Date: May 14, 2015
On May 14, 2015, the House of Representatives Environment and the Economy Subcommittee unanimously reported its TSCA Modernization Act legislative proposal. The draft is a result of bipartisan efforts led by the Subcommittee Chairman, John Shimkus (R-IL), and supported by Subcommittee Ranking Member, Paul Tonko (D-NY), and the Chairman and Ranking Members of the full Energy and Commerce Committee, Fred Upton (R-MI) and Frank Pallone, Jr. (D-NJ).
It would require EPA to initiate at least 10 risk evaluations of existing chemicals each fiscal year and relaxes the hurdles EPA must overcome to issue risk management measures under section 6. For example, the draft deletes the requirement that EPA hold hearings on proposed risk management measures and removes the constraint that EPA adopt the least burdensome requirements. In addition, it sets clear deadlines for EPA to complete risk evaluations and promulgate risk management measures. The draft allows states to regulate chemicals until EPA has determined that a substance meets the safety standard or enacts risk management measures.
The draft does not amend the current TSCA safety standard. Nor does it establish a prioritization scheme, except with respect to persistent, bioaccumulative and toxic (PBT) chemicals. Under a newly added provision, the Agency must designate PBT chemicals of concern and issue risk management measures for such chemicals on a fast track basis.
Risk management measures must be cost-effective and allow for a reasonable transition period for compliance. Another noteworthy change is that the bill passed by the Subcommittee no longer contains any provisions that would change current section 8 recordkeeping and reporting requirements of TSCA.
The bill would leave it to the agency’s discretion to set fees “sufficient and not more than reasonably necessary” for reviewing data submitted under sections 4 and 5, so long as EPA has reduced fee provisions for small businesses. An amendment added during the mark up stipulates fees collected under sections 4 and 5 need to be spent on the purpose for which they are intended (i.e., carrying out section 4 and 5 data reviews).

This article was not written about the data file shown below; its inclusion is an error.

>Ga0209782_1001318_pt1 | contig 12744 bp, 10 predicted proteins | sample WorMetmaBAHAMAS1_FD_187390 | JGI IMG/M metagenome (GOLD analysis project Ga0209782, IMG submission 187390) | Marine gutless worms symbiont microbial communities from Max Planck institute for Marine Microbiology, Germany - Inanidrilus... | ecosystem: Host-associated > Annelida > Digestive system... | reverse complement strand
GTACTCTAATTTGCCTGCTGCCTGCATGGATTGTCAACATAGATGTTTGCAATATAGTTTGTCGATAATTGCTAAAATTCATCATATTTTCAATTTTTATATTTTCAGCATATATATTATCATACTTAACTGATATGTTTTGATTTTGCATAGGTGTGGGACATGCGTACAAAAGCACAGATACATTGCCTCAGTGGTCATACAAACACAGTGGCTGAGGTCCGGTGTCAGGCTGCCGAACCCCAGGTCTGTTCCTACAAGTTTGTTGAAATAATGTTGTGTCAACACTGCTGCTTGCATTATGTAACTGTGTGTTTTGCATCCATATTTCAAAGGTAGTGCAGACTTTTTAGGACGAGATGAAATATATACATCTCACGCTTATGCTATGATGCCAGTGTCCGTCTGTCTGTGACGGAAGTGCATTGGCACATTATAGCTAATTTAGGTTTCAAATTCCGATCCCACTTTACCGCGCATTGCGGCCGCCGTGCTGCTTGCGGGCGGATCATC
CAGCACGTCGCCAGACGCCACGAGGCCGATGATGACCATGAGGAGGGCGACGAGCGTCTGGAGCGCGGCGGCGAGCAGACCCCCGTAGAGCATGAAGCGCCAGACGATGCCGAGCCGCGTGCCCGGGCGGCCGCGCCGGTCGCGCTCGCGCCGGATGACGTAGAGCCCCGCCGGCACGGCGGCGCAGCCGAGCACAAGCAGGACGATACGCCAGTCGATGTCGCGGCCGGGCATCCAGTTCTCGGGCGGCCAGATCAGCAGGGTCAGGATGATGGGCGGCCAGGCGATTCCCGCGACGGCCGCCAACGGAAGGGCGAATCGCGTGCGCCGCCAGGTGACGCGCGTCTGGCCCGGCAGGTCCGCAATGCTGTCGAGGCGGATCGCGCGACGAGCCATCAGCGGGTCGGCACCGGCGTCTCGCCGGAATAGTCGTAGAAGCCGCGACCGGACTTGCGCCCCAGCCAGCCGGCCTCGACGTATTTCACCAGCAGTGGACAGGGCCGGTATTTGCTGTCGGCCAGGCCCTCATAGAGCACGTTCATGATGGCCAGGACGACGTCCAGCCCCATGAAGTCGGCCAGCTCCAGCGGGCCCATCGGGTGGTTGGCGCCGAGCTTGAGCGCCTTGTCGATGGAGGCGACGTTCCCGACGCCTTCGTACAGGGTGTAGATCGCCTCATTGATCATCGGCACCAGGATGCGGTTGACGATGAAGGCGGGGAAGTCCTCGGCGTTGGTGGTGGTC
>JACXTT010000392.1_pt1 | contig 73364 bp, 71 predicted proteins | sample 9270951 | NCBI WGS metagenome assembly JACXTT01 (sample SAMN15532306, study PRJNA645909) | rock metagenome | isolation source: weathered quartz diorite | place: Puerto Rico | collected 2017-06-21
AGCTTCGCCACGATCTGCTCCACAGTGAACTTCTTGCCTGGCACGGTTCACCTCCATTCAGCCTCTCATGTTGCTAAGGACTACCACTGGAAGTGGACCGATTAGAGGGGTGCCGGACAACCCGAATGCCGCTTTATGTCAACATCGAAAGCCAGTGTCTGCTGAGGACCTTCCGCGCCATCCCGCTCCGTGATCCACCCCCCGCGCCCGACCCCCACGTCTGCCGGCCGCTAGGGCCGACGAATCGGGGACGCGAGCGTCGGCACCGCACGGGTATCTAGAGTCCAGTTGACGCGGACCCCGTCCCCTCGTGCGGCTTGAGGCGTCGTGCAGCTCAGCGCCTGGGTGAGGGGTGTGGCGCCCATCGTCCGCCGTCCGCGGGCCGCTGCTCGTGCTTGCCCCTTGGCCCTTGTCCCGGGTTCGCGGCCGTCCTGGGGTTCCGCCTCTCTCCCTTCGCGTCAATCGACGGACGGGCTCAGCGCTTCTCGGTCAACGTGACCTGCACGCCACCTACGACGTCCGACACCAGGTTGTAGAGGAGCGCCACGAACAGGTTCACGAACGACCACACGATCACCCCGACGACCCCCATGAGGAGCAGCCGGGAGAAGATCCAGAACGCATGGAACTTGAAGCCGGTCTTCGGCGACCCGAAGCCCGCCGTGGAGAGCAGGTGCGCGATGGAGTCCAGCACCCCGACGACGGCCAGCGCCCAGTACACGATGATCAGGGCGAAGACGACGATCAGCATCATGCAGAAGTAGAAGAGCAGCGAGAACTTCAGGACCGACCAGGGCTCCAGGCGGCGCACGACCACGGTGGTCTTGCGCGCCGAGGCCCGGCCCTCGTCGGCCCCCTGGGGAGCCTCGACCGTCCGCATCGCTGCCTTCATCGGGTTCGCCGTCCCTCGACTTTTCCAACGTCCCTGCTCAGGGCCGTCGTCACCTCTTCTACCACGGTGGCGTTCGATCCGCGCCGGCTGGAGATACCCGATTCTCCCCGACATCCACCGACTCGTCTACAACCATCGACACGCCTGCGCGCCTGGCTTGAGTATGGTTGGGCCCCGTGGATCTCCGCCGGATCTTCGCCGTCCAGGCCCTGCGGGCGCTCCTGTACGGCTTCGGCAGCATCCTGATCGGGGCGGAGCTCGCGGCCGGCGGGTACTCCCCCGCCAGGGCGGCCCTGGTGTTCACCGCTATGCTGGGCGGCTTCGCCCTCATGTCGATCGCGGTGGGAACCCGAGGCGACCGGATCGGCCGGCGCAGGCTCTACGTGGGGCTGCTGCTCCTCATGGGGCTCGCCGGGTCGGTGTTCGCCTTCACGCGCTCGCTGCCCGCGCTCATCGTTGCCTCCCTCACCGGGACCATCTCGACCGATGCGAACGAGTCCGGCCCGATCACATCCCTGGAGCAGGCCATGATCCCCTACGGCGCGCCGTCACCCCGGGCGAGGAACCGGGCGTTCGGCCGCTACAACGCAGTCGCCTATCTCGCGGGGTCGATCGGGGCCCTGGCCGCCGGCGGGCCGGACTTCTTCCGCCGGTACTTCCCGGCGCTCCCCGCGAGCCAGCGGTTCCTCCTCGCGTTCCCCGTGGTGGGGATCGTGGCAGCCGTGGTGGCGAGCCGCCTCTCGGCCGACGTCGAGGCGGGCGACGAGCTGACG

With respect to confidential business information (CBI), the draft requires up-front substantiation and renewal after 10 years of CBI claims made after enactment. Disclosure of CBI to officials and health care professionals is permitted to assist with managing an environmental release or the diagnosis or treatment of an individual, but EPA is not authorized to share information more broadly with state or international agencies. Contrary to EPA’s efforts over the last few years to scale back protection of chemical identities in section 8(e) significant risk reports, the bill explicitly protects confidential formulas, including molecular structures, of chemicals and mixtures contained in health and safety studies.
A new provision was added to the bill that prevents the agency from considering “costs or other non-risk factors when deciding whether to initiate a rulemaking” under section 6. However, it is not clear how this could be implemented in practice, when the draft requires EPA to consider the reasonably ascertainably economic consequences of a section 6 rule and promulgate cost-effective risk management measures. Finally, the draft requires EPA to adopt implementation measures within 2 years of enactment and review and, if necessary, revise these measures every five years. The bill will now advance to the full House Committee on Energy and Commerce for consideration.
At the May 14th markup, Representative Bill Johnson (R-OH) expressed interest in adding language that would ease the regulatory burden on companies that want to recycle metal-rich byproducts instead of landfilling these process streams. Others also indicated a desire to work on revisions to section 8’s chemical data reporting and Inventory update provisions.
For more information on the House draft or any other TSCA reform initiatives, please contact Thomas C. Berger ((317)805-4770; email@example.com).